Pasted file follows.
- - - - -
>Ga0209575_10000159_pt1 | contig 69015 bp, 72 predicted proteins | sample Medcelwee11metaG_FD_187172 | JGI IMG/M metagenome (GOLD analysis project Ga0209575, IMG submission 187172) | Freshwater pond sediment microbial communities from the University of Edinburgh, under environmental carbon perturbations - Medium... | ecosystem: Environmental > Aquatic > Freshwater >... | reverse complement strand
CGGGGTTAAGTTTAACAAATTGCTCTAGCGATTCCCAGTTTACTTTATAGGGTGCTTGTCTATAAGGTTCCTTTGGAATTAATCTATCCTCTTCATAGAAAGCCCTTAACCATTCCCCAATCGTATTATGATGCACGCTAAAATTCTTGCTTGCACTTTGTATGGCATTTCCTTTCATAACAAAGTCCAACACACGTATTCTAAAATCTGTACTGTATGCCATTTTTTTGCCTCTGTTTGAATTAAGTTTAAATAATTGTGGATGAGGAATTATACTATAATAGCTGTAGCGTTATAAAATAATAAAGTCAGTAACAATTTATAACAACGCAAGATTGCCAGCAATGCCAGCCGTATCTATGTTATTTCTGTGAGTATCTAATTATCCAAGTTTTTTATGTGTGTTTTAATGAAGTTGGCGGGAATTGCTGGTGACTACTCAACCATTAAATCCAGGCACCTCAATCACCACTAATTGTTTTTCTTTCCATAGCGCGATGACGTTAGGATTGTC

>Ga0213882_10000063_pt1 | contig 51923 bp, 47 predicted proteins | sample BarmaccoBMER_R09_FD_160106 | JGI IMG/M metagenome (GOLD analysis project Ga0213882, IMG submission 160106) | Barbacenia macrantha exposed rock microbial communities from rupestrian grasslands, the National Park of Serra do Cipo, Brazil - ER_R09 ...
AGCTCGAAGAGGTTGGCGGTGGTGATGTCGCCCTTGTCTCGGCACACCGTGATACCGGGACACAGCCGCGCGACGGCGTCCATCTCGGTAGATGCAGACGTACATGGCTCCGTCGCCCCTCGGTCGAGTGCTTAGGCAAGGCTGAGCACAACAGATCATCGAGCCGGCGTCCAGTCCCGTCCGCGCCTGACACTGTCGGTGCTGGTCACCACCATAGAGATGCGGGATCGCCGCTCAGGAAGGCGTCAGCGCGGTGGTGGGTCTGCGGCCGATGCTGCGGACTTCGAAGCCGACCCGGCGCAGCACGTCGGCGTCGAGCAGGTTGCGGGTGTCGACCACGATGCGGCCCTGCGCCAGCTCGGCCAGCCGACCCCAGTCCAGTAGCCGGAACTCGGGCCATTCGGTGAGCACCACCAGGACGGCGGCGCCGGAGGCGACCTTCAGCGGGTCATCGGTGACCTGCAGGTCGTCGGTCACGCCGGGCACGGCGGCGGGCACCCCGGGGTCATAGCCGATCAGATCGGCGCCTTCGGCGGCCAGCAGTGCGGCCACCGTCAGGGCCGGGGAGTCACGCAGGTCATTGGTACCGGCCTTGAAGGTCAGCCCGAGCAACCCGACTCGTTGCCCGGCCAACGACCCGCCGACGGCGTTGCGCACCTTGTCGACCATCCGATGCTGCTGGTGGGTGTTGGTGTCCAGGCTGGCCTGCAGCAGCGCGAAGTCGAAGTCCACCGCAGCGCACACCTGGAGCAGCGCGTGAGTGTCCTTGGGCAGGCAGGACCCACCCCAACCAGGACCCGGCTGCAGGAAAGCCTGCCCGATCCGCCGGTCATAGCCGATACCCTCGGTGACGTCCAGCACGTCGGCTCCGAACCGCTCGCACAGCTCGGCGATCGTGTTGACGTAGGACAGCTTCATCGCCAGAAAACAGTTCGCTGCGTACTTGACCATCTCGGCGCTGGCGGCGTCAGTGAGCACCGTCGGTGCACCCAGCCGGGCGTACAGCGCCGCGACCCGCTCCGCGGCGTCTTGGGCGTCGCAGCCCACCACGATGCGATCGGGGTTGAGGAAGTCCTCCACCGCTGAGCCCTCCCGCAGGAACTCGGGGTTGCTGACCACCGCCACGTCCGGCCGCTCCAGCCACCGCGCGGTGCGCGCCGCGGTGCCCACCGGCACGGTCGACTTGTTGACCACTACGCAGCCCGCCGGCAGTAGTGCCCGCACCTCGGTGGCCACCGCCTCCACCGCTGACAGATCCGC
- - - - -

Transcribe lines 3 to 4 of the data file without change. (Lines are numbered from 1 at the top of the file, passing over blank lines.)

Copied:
>Ga0213882_10000063_pt1 | contig 51923 bp, 47 predicted proteins | sample BarmaccoBMER_R09_FD_160106 | JGI IMG/M metagenome (GOLD analysis project Ga0213882, IMG submission 160106) | Barbacenia macrantha exposed rock microbial communities from rupestrian grasslands, the National Park of Serra do Cipo, Brazil - ER_R09 ...
AGCTCGAAGAGGTTGGCGGTGGTGATGTCGCCCTTGTCTCGGCACACCGTGATACCGGGACACAGCCGCGCGACGGCGTCCATCTCGGTAGATGCAGACGTACATGGCTCCGTCGCCCCTCGGTCGAGTGCTTAGGCAAGGCTGAGCACAACAGATCATCGAGCCGGCGTCCAGTCCCGTCCGCGCCTGACACTGTCGGTGCTGGTCACCACCATAGAGATGCGGGATCGCCGCTCAGGAAGGCGTCAGCGCGGTGGTGGGTCTGCGGCCGATGCTGCGGACTTCGAAGCCGACCCGGCGCAGCACGTCGGCGTCGAGCAGGTTGCGGGTGTCGACCACGATGCGGCCCTGCGCCAGCTCGGCCAGCCGACCCCAGTCCAGTAGCCGGAACTCGGGCCATTCGGTGAGCACCACCAGGACGGCGGCGCCGGAGGCGACCTTCAGCGGGTCATCGGTGACCTGCAGGTCGTCGGTCACGCCGGGCACGGCGGCGGGCACCCCGGGGTCATAGCCGATCAGATCGGCGCCTTCGGCGGCCAGCAGTGCGGCCACCGTCAGGGCCGGGGAGTCACGCAGGTCATTGGTACCGGCCTTGAAGGTCAGCCCGAGCAACCCGACTCGTTGCCCGGCCAACGACCCGCCGACGGCGTTGCGCACCTTGTCGACCATCCGATGCTGCTGGTGGGTGTTGGTGTCCAGGCTGGCCTGCAGCAGCGCGAAGTCGAAGTCCACCGCAGCGCACACCTGGAGCAGCGCGTGAGTGTCCTTGGGCAGGCAGGACCCACCCCAACCAGGACCCGGCTGCAGGAAAGCCTGCCCGATCCGCCGGTCATAGCCGATACCCTCGGTGACGTCCAGCACGTCGGCTCCGAACCGCTCGCACAGCTCGGCGATCGTGTTGACGTAGGACAGCTTCATCGCCAGAAAACAGTTCGCTGCGTACTTGACCATCTCGGCGCTGGCGGCGTCAGTGAGCACCGTCGGTGCACCCAGCCGGGCGTACAGCGCCGCGACCCGCTCCGCGGCGTCTTGGGCGTCGCAGCCCACCACGATGCGATCGGGGTTGAGGAAGTCCTCCACCGCTGAGCCCTCCCGCAGGAACTCGGGGTTGCTGACCACCGCCACGTCCGGCCGCTCCAGCCACCGCGCGGTGCGCGCCGCGGTGCCCACCGGCACGGTCGACTTGTTGACCACTACGCAGCCCGCCGGCAGTAGTGCCCGCACCTCGGTGGCCACCGCCTCCACCGCTGACAGATCCGC